The All Japan Judo Federation is working on a new project to use the sport's techniques to help elderly people avoid falls.
Japan's health ministry says the number of people aged 65 or older who died as the result of a fall has been on rise, with more than 8,800 deaths reported in 2020. That's about four times the number of people in the same age group who died in traffic accidents.
The judo organization says that "ukemi" and other fall-breaking techniques from the martial art can protect people from the impact of a fall and the risk of injury.
Members of the new project plan to work with experts to analyze how people fall.
They plan to consult relevant studies abroad and programs carried out at medical institutions, and aim to compile a manual for protecting elderly people from falling accidents.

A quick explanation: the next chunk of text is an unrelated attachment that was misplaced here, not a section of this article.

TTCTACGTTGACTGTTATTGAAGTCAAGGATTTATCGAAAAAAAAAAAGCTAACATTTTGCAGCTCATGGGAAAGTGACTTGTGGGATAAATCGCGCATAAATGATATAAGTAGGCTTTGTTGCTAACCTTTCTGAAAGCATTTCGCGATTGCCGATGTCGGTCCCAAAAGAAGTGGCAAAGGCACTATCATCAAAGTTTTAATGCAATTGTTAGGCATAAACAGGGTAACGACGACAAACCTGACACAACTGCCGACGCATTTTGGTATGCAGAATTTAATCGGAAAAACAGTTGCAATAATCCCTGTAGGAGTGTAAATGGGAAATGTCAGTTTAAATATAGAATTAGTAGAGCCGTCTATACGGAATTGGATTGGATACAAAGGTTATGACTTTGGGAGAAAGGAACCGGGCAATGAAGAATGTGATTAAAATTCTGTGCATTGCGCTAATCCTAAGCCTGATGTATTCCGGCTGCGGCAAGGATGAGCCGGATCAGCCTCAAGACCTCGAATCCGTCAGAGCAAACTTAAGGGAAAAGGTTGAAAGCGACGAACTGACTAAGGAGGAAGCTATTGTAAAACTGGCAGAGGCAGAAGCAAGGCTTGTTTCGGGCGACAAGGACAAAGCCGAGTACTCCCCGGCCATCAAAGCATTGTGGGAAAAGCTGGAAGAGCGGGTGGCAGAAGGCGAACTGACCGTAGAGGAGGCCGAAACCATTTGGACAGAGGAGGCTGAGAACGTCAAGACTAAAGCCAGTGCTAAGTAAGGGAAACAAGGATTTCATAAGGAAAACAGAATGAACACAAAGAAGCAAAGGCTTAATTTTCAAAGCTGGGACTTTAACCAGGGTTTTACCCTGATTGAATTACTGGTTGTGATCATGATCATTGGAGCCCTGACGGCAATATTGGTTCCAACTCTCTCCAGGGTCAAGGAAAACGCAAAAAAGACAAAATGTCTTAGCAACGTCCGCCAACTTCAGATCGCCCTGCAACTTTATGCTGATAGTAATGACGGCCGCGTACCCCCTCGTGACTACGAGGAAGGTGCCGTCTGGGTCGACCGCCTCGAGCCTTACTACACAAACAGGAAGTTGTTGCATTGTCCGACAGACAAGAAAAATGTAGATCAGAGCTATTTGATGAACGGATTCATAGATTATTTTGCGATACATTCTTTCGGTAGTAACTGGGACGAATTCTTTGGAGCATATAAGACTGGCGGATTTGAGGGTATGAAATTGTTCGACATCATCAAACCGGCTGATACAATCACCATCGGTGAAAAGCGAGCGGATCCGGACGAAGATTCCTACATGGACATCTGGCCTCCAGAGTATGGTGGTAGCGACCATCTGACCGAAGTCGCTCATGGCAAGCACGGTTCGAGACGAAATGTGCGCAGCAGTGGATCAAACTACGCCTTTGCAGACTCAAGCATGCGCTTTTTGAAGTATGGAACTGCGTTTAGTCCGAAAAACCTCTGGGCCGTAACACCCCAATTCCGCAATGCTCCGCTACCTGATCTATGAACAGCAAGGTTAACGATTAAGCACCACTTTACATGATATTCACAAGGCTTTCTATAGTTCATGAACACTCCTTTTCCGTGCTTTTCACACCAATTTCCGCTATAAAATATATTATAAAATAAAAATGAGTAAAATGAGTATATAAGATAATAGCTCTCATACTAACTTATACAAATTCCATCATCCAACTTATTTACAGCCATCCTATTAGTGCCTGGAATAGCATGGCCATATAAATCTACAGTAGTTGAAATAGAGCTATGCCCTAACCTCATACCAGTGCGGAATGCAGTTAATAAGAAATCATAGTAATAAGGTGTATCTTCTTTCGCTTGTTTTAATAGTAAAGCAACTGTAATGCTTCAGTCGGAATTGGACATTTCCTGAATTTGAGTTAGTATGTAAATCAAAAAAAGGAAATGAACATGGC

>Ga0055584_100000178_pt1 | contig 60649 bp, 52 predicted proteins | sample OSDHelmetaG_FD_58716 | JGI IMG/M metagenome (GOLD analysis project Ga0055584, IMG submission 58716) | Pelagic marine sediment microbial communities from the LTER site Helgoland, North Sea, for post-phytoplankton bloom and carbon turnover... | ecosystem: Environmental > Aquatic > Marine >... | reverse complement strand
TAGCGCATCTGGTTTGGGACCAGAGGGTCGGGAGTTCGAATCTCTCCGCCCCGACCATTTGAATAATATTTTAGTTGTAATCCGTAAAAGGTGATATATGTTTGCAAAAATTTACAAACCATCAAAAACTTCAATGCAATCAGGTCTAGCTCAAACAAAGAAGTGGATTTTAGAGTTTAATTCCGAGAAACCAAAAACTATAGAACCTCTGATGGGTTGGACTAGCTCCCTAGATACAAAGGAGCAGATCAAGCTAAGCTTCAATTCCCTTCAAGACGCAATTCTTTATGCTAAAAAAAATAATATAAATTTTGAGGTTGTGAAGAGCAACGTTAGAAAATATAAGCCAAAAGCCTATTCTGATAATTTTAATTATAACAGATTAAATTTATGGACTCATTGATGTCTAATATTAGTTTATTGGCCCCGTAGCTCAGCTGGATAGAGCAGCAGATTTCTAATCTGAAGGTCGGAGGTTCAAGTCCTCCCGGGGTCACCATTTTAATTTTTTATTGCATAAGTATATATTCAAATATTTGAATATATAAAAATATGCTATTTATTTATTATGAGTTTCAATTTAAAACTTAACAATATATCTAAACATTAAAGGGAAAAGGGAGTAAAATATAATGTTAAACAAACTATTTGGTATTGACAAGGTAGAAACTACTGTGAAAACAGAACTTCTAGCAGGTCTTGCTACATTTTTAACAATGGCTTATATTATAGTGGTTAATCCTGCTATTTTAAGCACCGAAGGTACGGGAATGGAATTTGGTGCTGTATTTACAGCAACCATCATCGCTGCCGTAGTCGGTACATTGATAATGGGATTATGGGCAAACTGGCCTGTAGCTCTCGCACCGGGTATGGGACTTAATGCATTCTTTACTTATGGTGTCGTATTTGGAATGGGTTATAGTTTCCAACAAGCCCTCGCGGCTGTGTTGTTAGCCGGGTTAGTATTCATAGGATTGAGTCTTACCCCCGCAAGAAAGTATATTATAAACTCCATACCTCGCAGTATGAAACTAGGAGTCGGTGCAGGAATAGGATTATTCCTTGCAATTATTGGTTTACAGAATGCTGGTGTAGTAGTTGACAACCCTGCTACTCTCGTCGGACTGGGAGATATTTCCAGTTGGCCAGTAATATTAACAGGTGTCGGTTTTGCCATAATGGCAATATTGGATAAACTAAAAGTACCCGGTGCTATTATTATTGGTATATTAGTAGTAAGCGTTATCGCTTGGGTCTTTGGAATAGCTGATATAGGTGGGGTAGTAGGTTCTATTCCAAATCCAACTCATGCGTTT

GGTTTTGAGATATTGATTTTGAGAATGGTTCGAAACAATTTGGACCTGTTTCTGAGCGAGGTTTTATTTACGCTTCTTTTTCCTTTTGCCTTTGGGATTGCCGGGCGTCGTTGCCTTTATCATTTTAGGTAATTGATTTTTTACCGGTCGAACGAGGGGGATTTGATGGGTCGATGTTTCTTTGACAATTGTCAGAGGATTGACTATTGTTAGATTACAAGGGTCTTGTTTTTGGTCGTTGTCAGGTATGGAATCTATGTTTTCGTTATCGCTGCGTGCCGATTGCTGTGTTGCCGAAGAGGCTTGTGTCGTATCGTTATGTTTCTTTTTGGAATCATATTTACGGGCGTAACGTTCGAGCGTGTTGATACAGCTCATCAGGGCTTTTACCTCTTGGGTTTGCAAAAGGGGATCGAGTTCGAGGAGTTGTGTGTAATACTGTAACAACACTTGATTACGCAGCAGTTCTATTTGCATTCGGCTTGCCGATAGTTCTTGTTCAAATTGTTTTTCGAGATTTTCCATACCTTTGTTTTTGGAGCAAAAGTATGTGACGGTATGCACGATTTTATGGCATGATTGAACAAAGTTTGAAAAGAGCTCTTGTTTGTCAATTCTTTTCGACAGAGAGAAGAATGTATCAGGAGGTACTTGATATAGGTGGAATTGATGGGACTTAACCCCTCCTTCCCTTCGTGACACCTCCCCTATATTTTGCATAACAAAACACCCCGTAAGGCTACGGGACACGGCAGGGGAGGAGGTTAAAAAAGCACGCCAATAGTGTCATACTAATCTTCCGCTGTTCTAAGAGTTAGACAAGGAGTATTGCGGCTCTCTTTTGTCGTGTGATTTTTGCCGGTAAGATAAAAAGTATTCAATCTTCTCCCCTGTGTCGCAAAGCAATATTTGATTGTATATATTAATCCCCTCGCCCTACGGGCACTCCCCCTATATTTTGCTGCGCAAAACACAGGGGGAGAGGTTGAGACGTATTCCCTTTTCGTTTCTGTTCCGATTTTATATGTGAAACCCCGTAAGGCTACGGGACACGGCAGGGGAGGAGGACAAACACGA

They also plan to teach the elderly how to avoid such accidents in around 2025 in cooperation with local governments and medical institutions.
Professor Sogabe Shinya of Konan University, who is also a member of the Judo Federation committee, said judo is a sport in which an athlete tries not only to topple an opponent but also tries not to be brought down.
He said that the use of fall-breaking techniques can be very helpful and effective for maintaining balance and preventing injury from a fall.